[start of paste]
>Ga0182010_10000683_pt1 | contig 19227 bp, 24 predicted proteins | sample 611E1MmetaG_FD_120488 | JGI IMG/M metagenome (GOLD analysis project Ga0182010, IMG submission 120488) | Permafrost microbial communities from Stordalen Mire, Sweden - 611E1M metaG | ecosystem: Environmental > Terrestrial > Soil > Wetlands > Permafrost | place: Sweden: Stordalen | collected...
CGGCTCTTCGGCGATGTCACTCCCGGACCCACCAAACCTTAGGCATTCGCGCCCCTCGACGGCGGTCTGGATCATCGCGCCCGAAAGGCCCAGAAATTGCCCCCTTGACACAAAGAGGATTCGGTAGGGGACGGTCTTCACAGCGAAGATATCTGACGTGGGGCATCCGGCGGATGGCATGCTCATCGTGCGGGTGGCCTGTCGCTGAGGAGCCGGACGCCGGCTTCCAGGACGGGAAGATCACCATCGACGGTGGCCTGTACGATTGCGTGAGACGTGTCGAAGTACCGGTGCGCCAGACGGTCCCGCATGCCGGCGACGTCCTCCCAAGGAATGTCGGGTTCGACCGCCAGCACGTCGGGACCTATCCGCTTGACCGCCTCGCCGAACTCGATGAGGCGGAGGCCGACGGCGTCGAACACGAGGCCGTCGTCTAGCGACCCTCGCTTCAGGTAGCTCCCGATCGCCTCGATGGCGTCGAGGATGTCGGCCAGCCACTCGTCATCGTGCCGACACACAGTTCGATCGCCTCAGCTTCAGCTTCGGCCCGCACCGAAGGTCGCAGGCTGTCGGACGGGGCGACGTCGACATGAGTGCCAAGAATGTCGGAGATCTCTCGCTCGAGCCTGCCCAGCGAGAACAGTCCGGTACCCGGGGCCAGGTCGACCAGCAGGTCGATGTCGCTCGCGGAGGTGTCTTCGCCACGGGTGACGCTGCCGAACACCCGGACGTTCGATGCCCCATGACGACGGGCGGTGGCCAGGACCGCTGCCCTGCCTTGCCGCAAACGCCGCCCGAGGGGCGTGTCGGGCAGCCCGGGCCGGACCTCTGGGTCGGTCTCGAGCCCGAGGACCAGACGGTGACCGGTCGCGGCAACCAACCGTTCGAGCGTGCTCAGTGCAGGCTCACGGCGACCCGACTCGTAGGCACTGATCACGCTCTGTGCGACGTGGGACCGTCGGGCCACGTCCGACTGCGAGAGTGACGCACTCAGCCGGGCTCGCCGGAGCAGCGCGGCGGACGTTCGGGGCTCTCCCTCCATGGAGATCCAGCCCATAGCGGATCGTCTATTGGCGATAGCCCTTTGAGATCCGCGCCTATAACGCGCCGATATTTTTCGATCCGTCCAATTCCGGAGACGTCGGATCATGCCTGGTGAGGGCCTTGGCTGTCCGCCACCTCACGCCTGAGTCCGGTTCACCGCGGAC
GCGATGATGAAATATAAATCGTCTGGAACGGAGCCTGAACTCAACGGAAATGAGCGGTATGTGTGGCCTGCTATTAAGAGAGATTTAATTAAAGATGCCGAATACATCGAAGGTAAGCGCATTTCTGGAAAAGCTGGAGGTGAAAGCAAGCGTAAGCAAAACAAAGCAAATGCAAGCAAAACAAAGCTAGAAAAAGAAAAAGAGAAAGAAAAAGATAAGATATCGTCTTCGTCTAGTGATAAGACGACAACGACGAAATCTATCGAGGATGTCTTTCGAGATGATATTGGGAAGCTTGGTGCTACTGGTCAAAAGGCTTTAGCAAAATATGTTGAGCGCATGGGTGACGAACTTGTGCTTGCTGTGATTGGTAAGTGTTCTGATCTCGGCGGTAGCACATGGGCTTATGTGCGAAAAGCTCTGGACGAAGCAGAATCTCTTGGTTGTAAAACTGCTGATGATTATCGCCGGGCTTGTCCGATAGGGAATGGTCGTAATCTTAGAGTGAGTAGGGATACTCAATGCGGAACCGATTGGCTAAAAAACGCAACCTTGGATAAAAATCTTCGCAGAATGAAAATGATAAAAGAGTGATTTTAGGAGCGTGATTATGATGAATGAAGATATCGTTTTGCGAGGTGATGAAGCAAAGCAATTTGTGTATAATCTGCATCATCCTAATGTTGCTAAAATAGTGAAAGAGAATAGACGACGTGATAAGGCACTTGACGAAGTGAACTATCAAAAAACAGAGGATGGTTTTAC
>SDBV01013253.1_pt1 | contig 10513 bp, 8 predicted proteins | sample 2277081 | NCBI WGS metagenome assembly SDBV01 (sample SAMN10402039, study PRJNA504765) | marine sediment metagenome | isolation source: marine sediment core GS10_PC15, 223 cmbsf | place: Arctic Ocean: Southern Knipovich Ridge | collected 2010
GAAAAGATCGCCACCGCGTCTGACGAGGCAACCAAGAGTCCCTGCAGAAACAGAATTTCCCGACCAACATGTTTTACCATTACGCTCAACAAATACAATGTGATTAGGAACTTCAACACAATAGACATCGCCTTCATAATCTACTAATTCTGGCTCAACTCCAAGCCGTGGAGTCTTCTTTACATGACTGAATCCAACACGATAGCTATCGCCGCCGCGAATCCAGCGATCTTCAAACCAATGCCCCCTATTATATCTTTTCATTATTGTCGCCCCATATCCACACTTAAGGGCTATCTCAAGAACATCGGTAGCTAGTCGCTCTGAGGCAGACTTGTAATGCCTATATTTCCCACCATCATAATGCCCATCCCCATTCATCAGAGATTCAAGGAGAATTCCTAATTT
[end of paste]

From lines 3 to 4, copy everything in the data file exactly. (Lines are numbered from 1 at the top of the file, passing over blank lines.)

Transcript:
GCGATGATGAAATATAAATCGTCTGGAACGGAGCCTGAACTCAACGGAAATGAGCGGTATGTGTGGCCTGCTATTAAGAGAGATTTAATTAAAGATGCCGAATACATCGAAGGTAAGCGCATTTCTGGAAAAGCTGGAGGTGAAAGCAAGCGTAAGCAAAACAAAGCAAATGCAAGCAAAACAAAGCTAGAAAAAGAAAAAGAGAAAGAAAAAGATAAGATATCGTCTTCGTCTAGTGATAAGACGACAACGACGAAATCTATCGAGGATGTCTTTCGAGATGATATTGGGAAGCTTGGTGCTACTGGTCAAAAGGCTTTAGCAAAATATGTTGAGCGCATGGGTGACGAACTTGTGCTTGCTGTGATTGGTAAGTGTTCTGATCTCGGCGGTAGCACATGGGCTTATGTGCGAAAAGCTCTGGACGAAGCAGAATCTCTTGGTTGTAAAACTGCTGATGATTATCGCCGGGCTTGTCCGATAGGGAATGGTCGTAATCTTAGAGTGAGTAGGGATACTCAATGCGGAACCGATTGGCTAAAAAACGCAACCTTGGATAAAAATCTTCGCAGAATGAAAATGATAAAAGAGTGATTTTAGGAGCGTGATTATGATGAATGAAGATATCGTTTTGCGAGGTGATGAAGCAAAGCAATTTGTGTATAATCTGCATCATCCTAATGTTGCTAAAATAGTGAAAGAGAATAGACGACGTGATAAGGCACTTGACGAAGTGAACTATCAAAAAACAGAGGATGGTTTTAC
>SDBV01013253.1_pt1 | contig 10513 bp, 8 predicted proteins | sample 2277081 | NCBI WGS metagenome assembly SDBV01 (sample SAMN10402039, study PRJNA504765) | marine sediment metagenome | isolation source: marine sediment core GS10_PC15, 223 cmbsf | place: Arctic Ocean: Southern Knipovich Ridge | collected 2010